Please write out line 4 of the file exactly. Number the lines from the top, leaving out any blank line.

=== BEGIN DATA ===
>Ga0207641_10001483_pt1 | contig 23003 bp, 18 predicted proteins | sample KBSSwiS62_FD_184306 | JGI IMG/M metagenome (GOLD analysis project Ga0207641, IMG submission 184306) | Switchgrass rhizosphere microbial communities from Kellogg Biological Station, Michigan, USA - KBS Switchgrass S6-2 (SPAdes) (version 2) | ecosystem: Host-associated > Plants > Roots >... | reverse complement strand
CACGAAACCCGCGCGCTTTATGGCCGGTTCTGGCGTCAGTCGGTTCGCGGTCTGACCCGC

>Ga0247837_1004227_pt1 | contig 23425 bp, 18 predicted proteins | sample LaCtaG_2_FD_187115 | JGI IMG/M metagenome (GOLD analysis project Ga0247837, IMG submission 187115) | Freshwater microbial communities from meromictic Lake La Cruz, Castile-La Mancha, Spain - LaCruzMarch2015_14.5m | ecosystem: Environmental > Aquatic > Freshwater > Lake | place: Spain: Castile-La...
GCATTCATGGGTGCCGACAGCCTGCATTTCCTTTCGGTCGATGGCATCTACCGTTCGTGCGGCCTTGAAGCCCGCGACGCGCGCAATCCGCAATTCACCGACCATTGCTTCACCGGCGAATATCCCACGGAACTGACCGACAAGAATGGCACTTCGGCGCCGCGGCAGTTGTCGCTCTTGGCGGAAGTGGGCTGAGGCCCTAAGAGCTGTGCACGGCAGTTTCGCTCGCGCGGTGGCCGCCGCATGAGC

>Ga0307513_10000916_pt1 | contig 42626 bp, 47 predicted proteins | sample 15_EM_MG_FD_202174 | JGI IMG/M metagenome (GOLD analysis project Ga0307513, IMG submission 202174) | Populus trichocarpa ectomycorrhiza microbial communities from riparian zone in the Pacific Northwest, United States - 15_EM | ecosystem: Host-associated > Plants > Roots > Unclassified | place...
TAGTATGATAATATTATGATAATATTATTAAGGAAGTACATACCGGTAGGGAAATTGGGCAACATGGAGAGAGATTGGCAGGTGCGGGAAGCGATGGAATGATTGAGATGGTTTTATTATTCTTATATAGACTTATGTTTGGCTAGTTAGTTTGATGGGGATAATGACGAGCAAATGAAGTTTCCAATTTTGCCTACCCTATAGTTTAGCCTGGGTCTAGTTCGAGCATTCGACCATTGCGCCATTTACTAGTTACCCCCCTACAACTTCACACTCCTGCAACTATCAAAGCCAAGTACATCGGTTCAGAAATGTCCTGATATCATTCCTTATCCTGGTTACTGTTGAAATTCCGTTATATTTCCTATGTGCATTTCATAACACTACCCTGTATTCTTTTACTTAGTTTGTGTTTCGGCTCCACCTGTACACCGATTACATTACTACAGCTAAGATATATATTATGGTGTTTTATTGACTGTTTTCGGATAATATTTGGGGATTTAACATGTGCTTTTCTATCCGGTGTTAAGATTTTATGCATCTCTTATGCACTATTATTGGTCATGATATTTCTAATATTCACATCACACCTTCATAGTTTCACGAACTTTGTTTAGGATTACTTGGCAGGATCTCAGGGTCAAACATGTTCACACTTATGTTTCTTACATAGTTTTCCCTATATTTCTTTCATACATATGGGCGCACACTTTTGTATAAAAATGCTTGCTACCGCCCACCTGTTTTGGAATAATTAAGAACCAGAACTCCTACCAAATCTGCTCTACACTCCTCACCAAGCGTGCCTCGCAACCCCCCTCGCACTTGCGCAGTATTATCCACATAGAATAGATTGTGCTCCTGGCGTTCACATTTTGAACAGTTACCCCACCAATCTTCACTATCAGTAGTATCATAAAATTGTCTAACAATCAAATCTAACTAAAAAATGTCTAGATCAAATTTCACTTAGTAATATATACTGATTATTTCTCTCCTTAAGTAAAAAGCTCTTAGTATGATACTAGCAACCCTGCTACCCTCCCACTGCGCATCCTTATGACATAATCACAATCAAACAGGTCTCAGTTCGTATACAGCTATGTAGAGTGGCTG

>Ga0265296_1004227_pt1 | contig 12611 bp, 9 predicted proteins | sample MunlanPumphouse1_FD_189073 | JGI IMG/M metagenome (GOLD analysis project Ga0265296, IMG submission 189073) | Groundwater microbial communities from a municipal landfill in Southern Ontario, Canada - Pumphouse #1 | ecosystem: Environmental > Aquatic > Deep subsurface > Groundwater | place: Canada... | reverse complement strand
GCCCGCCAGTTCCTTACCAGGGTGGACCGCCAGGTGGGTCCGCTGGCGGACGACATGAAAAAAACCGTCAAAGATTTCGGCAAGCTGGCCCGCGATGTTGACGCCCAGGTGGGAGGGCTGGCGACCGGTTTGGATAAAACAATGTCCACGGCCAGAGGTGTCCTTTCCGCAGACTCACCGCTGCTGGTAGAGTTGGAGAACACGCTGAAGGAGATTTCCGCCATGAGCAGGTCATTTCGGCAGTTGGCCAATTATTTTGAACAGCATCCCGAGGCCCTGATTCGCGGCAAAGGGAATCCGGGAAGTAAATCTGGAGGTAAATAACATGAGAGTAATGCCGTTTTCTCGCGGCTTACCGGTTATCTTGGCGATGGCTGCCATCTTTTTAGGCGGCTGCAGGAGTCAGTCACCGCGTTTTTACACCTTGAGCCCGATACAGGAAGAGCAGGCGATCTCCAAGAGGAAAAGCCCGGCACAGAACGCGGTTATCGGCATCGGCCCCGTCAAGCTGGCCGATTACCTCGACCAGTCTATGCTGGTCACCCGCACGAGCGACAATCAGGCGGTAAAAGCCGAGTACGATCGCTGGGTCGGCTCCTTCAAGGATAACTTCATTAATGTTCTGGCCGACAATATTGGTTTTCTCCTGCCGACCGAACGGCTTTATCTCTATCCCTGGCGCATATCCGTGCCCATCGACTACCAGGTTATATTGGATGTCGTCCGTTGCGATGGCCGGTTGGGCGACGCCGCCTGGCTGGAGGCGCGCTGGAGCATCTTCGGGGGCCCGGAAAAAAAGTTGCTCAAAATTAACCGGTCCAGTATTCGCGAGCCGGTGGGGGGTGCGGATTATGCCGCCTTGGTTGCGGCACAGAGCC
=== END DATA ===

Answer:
GCATTCATGGGTGCCGACAGCCTGCATTTCCTTTCGGTCGATGGCATCTACCGTTCGTGCGGCCTTGAAGCCCGCGACGCGCGCAATCCGCAATTCACCGACCATTGCTTCACCGGCGAATATCCCACGGAACTGACCGACAAGAATGGCACTTCGGCGCCGCGGCAGTTGTCGCTCTTGGCGGAAGTGGGCTGAGGCCCTAAGAGCTGTGCACGGCAGTTTCGCTCGCGCGGTGGCCGCCGCATGAGC